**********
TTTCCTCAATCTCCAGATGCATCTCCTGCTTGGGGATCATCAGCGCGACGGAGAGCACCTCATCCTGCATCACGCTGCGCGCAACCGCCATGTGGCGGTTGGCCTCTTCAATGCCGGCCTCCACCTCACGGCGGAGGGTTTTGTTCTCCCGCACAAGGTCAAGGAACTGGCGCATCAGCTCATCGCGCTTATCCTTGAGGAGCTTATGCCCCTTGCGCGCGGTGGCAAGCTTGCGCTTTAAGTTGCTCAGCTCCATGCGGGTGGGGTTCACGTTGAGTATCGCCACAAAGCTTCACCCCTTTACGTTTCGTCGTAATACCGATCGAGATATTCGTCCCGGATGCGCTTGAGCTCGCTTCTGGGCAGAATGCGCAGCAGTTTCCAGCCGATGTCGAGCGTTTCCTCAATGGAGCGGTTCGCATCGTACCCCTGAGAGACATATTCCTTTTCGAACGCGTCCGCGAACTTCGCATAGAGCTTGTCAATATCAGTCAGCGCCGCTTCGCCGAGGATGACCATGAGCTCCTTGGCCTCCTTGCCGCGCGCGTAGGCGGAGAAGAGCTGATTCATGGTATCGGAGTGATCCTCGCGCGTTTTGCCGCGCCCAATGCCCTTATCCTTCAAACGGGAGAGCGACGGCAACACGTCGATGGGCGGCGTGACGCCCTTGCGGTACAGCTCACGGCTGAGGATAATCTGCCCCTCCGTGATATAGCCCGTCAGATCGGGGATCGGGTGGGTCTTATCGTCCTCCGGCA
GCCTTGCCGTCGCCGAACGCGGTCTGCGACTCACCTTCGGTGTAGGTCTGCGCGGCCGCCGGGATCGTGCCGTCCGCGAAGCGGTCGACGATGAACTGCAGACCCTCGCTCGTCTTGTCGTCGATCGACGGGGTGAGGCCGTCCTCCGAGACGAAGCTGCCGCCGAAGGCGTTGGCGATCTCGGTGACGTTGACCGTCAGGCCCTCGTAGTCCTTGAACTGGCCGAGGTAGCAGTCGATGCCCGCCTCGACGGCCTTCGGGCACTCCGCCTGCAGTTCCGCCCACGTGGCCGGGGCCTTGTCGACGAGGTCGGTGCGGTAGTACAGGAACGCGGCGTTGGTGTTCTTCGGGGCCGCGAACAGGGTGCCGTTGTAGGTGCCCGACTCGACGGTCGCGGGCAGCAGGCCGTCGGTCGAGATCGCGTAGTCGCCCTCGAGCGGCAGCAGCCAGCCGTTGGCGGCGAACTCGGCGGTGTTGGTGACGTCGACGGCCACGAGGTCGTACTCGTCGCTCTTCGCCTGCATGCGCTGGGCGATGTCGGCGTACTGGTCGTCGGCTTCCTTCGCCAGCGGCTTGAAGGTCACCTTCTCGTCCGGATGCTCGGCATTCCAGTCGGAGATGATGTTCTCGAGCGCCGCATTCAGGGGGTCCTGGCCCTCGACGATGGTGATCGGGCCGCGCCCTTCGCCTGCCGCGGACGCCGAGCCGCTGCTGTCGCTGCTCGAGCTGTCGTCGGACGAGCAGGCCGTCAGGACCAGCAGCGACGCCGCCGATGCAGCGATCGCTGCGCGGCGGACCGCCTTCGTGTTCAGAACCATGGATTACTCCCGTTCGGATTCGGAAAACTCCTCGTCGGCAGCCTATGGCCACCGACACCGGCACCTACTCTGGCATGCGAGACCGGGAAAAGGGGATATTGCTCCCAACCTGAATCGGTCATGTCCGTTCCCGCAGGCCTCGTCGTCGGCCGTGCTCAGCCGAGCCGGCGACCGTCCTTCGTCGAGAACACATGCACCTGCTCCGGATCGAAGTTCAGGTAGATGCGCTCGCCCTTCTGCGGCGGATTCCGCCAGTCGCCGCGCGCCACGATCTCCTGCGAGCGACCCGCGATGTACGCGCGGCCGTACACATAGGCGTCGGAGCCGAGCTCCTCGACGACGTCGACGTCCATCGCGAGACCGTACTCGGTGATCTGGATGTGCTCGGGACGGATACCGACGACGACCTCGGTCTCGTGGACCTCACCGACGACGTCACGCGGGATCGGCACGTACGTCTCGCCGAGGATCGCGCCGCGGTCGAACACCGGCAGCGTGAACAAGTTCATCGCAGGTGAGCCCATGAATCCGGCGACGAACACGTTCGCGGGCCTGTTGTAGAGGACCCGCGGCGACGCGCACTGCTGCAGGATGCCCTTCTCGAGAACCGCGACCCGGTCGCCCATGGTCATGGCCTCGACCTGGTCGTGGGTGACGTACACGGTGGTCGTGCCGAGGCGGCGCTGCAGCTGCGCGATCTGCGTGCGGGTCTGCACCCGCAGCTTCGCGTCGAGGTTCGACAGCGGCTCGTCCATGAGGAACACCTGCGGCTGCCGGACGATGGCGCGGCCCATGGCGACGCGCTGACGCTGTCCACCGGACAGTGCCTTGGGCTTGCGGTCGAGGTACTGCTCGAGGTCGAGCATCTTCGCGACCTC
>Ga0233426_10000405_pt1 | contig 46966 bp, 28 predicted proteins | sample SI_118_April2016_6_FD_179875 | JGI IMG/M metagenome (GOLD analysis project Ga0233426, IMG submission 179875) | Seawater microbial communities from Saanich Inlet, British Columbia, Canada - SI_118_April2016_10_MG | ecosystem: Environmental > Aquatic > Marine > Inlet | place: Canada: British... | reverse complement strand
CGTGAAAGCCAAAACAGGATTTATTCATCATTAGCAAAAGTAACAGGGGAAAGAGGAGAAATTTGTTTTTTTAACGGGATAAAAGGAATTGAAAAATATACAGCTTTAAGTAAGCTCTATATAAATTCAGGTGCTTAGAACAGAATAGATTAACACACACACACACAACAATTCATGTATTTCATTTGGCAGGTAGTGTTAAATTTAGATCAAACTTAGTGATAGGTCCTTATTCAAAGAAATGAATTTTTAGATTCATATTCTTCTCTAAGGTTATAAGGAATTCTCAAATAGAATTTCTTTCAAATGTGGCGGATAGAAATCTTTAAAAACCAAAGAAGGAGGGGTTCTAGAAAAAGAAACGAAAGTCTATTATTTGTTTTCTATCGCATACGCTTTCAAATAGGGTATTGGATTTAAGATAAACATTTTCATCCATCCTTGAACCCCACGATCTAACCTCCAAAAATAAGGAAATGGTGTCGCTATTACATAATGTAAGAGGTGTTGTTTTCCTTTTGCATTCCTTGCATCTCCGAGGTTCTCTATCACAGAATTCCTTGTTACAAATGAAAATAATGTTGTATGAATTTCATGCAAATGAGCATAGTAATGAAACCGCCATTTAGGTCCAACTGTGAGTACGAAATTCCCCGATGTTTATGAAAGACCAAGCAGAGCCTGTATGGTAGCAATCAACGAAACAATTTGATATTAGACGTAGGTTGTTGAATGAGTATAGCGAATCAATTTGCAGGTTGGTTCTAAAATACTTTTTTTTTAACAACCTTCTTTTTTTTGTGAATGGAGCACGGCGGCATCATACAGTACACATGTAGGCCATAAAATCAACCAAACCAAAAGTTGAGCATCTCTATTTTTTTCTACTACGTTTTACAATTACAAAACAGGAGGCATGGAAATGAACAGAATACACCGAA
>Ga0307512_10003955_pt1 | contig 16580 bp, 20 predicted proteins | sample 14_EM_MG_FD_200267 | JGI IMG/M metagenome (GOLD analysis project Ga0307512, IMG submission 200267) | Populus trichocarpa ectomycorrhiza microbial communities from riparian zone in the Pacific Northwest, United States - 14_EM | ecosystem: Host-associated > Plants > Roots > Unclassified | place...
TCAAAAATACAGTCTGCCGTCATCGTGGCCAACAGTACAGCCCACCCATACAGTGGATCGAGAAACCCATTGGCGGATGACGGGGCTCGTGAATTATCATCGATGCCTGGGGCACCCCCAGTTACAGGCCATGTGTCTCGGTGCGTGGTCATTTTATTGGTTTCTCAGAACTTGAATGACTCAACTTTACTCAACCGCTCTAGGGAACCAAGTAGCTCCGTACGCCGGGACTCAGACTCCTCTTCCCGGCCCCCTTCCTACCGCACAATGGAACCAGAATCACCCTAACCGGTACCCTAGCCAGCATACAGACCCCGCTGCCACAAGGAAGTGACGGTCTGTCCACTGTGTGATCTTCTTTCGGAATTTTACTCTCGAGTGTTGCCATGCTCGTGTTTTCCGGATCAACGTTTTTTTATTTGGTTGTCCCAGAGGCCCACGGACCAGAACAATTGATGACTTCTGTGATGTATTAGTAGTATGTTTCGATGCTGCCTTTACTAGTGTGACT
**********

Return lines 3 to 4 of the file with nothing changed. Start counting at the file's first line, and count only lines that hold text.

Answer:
>Ga0233426_10000405_pt1 | contig 46966 bp, 28 predicted proteins | sample SI_118_April2016_6_FD_179875 | JGI IMG/M metagenome (GOLD analysis project Ga0233426, IMG submission 179875) | Seawater microbial communities from Saanich Inlet, British Columbia, Canada - SI_118_April2016_10_MG | ecosystem: Environmental > Aquatic > Marine > Inlet | place: Canada: British... | reverse complement strand
CGTGAAAGCCAAAACAGGATTTATTCATCATTAGCAAAAGTAACAGGGGAAAGAGGAGAAATTTGTTTTTTTAACGGGATAAAAGGAATTGAAAAATATACAGCTTTAAGTAAGCTCTATATAAATTCAGGTGCTTAGAACAGAATAGATTAACACACACACACACAACAATTCATGTATTTCATTTGGCAGGTAGTGTTAAATTTAGATCAAACTTAGTGATAGGTCCTTATTCAAAGAAATGAATTTTTAGATTCATATTCTTCTCTAAGGTTATAAGGAATTCTCAAATAGAATTTCTTTCAAATGTGGCGGATAGAAATCTTTAAAAACCAAAGAAGGAGGGGTTCTAGAAAAAGAAACGAAAGTCTATTATTTGTTTTCTATCGCATACGCTTTCAAATAGGGTATTGGATTTAAGATAAACATTTTCATCCATCCTTGAACCCCACGATCTAACCTCCAAAAATAAGGAAATGGTGTCGCTATTACATAATGTAAGAGGTGTTGTTTTCCTTTTGCATTCCTTGCATCTCCGAGGTTCTCTATCACAGAATTCCTTGTTACAAATGAAAATAATGTTGTATGAATTTCATGCAAATGAGCATAGTAATGAAACCGCCATTTAGGTCCAACTGTGAGTACGAAATTCCCCGATGTTTATGAAAGACCAAGCAGAGCCTGTATGGTAGCAATCAACGAAACAATTTGATATTAGACGTAGGTTGTTGAATGAGTATAGCGAATCAATTTGCAGGTTGGTTCTAAAATACTTTTTTTTTAACAACCTTCTTTTTTTTGTGAATGGAGCACGGCGGCATCATACAGTACACATGTAGGCCATAAAATCAACCAAACCAAAAGTTGAGCATCTCTATTTTTTTCTACTACGTTTTACAATTACAAAACAGGAGGCATGGAAATGAACAGAATACACCGAA